How to install a wax ring on a toilet with a offset flange

Discussion in 'Toilet Forum discussions' started by james36526, Dec 17, 2004.

  1. james36526

    james36526 New Member

    Joined:
    Dec 17, 2004
    How do I install a wax ring on a toilet with a offset flange

    My toilet has an offset flange that is oblong and with an opening larger than the size of a wax ring.The right side flange bolt is on an ear that is over the waste pipe.How do I seal the connection at the floor.The flange was used to move the toilet to the left away from the sink cabinet.Any ideas?
    Thanks.
     
    Last edited: Dec 17, 2004
  2. hj

    hj Moderator & Master Plumber Staff Member

    Joined:
    Aug 31, 2004
    Occupation:
    Plumber
    Location:
    Cave Creek, Arizona
    wax ring

    Yes, and the idea, rather the fact, is that you have a problem. Because of the way the flange was rotated, the wax ring on that side is not going to seal to the bowl next to its "throat" but rather outside the anchor bolt. For this reason, you have to use two wax rings and splice them together using a piece from the second one to make the first one larger. But that will only seal the bottom of the bowl to the flange, it will not seal the "opening" where the anchor bolt is and nothing will make it waterproof. The best you can do is to fill the bolt hole with some of the left over wax from the second ring to try to make it odor proof.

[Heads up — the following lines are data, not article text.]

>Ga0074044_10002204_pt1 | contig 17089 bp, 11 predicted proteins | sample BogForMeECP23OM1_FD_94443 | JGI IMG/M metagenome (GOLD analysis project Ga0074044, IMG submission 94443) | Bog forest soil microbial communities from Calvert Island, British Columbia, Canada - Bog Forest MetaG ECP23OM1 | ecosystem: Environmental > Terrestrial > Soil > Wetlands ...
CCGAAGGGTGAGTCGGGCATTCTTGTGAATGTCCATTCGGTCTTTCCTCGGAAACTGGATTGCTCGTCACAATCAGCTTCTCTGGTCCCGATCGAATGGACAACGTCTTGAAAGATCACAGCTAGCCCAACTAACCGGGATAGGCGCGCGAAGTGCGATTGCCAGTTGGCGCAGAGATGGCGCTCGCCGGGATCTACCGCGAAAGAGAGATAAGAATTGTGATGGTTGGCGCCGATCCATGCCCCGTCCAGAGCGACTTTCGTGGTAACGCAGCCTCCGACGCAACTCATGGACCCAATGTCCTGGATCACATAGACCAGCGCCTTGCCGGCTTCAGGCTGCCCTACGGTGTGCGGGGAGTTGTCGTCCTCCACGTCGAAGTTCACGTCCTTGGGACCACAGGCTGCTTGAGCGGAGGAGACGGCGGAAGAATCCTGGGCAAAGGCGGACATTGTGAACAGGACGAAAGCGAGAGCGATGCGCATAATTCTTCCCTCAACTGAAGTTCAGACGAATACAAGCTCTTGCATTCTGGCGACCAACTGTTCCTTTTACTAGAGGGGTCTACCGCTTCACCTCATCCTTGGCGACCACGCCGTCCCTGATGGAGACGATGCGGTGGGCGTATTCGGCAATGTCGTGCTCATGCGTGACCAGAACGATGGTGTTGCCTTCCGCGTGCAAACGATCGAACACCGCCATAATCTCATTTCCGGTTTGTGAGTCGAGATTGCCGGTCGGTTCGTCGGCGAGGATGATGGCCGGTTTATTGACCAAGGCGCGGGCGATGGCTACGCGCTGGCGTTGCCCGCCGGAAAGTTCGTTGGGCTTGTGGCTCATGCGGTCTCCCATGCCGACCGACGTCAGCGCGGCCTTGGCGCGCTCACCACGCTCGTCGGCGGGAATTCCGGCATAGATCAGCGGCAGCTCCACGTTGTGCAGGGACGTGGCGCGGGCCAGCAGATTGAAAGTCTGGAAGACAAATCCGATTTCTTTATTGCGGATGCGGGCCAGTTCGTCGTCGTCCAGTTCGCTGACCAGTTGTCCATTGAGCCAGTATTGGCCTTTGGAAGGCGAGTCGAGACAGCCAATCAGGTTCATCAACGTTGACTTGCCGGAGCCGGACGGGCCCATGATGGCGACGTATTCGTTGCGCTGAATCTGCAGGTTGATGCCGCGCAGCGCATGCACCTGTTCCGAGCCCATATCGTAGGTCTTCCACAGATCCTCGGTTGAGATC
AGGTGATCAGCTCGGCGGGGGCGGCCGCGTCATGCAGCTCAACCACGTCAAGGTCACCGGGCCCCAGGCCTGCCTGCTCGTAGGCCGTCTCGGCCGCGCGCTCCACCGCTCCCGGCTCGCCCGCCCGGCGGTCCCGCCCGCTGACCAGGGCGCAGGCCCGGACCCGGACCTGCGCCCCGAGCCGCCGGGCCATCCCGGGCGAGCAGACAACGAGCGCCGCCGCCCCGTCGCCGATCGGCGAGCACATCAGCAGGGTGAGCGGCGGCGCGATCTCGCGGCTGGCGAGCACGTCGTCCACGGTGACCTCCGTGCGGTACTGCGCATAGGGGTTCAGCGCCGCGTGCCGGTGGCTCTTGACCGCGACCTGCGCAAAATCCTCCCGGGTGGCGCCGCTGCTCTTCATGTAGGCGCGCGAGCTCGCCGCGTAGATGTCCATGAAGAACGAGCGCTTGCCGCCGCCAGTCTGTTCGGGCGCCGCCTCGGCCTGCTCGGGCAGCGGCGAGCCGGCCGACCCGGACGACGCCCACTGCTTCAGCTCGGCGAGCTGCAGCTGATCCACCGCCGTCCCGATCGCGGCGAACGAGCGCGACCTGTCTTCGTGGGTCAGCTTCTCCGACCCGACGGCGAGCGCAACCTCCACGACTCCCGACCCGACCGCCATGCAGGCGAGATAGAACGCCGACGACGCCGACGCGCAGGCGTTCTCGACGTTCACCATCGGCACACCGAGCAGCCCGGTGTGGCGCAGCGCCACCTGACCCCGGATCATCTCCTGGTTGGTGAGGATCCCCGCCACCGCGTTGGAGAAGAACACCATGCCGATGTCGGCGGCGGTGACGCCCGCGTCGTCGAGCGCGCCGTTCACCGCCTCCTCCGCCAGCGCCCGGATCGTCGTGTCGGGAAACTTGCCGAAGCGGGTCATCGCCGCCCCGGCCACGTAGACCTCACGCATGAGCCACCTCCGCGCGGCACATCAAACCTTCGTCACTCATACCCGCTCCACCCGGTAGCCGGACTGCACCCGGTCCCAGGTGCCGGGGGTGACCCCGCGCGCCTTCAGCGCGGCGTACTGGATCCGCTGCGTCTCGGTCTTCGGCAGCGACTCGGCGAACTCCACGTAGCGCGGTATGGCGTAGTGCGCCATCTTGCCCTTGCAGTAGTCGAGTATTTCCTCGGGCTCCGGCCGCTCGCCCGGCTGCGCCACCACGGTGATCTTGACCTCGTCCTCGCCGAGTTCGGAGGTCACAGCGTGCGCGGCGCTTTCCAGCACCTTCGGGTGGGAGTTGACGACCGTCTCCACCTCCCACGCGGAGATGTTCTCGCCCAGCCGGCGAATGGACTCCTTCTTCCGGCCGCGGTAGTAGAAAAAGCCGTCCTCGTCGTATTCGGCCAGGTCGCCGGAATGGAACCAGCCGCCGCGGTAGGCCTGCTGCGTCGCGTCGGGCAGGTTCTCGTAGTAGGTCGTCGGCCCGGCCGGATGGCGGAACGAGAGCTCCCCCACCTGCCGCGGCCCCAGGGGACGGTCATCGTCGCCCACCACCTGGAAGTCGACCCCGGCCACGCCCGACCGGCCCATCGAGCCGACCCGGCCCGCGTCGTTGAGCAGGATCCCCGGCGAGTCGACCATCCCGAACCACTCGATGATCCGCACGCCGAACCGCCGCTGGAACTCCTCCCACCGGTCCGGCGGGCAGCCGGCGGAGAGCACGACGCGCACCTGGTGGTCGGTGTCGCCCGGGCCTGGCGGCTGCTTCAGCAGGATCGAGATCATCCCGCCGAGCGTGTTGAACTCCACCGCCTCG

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  4. hudson

    hudson Member

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    Apr 9, 2009
    Location:
    North Carolina
    Toilet Offset Flange 2 Wax Rings

    I had the same problem as above and tried the same solution as above. In the picture, you can see the result of my first try...the single seal didn't do the job so I plugged all the holes to the right with wax, put on a new wax ring. No leaks...no odors.

    The toilet is a Toto Eco Drake....I flushed four paper towels OK.

    I haven't caulked around the toilet yet...I guess in this case, that would be a good idea????

    Am I done?

    Thanks!
     

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    Last edited: Dec 5, 2009
    webby778 likes this.
  5. Gary Swart

    Gary Swart In the Trades

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    Location:
    Yakima WA
    caulking around the toilet base is a good idea, but not for the reason you are thinking. The caulk is to prevent water spilled on the floor from an accident or mopping from getting under the toilet. It will not seal the flange. The wax ring is all that will do that.